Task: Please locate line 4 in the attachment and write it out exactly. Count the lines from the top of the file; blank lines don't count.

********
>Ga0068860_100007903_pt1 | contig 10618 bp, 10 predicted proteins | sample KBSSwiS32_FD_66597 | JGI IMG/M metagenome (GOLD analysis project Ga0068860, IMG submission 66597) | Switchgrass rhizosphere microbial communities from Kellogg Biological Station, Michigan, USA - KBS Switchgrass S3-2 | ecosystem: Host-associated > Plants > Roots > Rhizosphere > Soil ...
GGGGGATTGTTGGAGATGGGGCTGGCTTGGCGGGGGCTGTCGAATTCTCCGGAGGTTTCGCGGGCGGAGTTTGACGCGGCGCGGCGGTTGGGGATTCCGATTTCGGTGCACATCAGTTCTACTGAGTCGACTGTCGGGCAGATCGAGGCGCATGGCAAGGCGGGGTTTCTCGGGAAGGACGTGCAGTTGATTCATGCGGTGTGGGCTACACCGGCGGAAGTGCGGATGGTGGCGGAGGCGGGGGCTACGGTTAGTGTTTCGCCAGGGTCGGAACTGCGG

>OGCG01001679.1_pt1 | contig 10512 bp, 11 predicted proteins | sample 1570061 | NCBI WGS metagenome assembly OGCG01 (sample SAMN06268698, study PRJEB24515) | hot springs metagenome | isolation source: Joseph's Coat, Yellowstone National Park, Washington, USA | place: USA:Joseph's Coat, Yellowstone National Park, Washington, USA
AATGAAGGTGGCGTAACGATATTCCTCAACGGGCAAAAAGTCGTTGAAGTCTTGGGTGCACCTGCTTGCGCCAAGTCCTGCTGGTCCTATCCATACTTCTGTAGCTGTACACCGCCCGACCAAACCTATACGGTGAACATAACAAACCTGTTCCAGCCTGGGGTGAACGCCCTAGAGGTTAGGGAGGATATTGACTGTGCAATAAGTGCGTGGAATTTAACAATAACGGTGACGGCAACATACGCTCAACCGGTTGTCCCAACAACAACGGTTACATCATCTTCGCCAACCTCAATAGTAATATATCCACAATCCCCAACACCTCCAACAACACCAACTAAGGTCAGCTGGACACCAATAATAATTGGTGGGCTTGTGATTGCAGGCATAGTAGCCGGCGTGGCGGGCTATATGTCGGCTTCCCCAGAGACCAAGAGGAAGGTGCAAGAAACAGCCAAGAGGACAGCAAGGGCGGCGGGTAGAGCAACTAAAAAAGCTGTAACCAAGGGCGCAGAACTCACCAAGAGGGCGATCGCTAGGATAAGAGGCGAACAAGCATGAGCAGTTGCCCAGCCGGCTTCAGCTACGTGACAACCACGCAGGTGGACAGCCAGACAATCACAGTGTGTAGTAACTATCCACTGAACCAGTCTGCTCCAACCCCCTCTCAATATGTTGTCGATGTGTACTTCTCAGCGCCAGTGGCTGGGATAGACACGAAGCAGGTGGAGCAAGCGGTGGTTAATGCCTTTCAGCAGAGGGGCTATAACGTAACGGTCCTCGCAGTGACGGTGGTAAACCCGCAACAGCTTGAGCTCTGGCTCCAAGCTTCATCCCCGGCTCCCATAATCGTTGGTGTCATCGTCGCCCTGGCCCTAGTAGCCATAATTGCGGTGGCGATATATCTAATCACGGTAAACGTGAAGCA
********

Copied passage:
AATGAAGGTGGCGTAACGATATTCCTCAACGGGCAAAAAGTCGTTGAAGTCTTGGGTGCACCTGCTTGCGCCAAGTCCTGCTGGTCCTATCCATACTTCTGTAGCTGTACACCGCCCGACCAAACCTATACGGTGAACATAACAAACCTGTTCCAGCCTGGGGTGAACGCCCTAGAGGTTAGGGAGGATATTGACTGTGCAATAAGTGCGTGGAATTTAACAATAACGGTGACGGCAACATACGCTCAACCGGTTGTCCCAACAACAACGGTTACATCATCTTCGCCAACCTCAATAGTAATATATCCACAATCCCCAACACCTCCAACAACACCAACTAAGGTCAGCTGGACACCAATAATAATTGGTGGGCTTGTGATTGCAGGCATAGTAGCCGGCGTGGCGGGCTATATGTCGGCTTCCCCAGAGACCAAGAGGAAGGTGCAAGAAACAGCCAAGAGGACAGCAAGGGCGGCGGGTAGAGCAACTAAAAAAGCTGTAACCAAGGGCGCAGAACTCACCAAGAGGGCGATCGCTAGGATAAGAGGCGAACAAGCATGAGCAGTTGCCCAGCCGGCTTCAGCTACGTGACAACCACGCAGGTGGACAGCCAGACAATCACAGTGTGTAGTAACTATCCACTGAACCAGTCTGCTCCAACCCCCTCTCAATATGTTGTCGATGTGTACTTCTCAGCGCCAGTGGCTGGGATAGACACGAAGCAGGTGGAGCAAGCGGTGGTTAATGCCTTTCAGCAGAGGGGCTATAACGTAACGGTCCTCGCAGTGACGGTGGTAAACCCGCAACAGCTTGAGCTCTGGCTCCAAGCTTCATCCCCGGCTCCCATAATCGTTGGTGTCATCGTCGCCCTGGCCCTAGTAGCCATAATTGCGGTGGCGATATATCTAATCACGGTAAACGTGAAGCA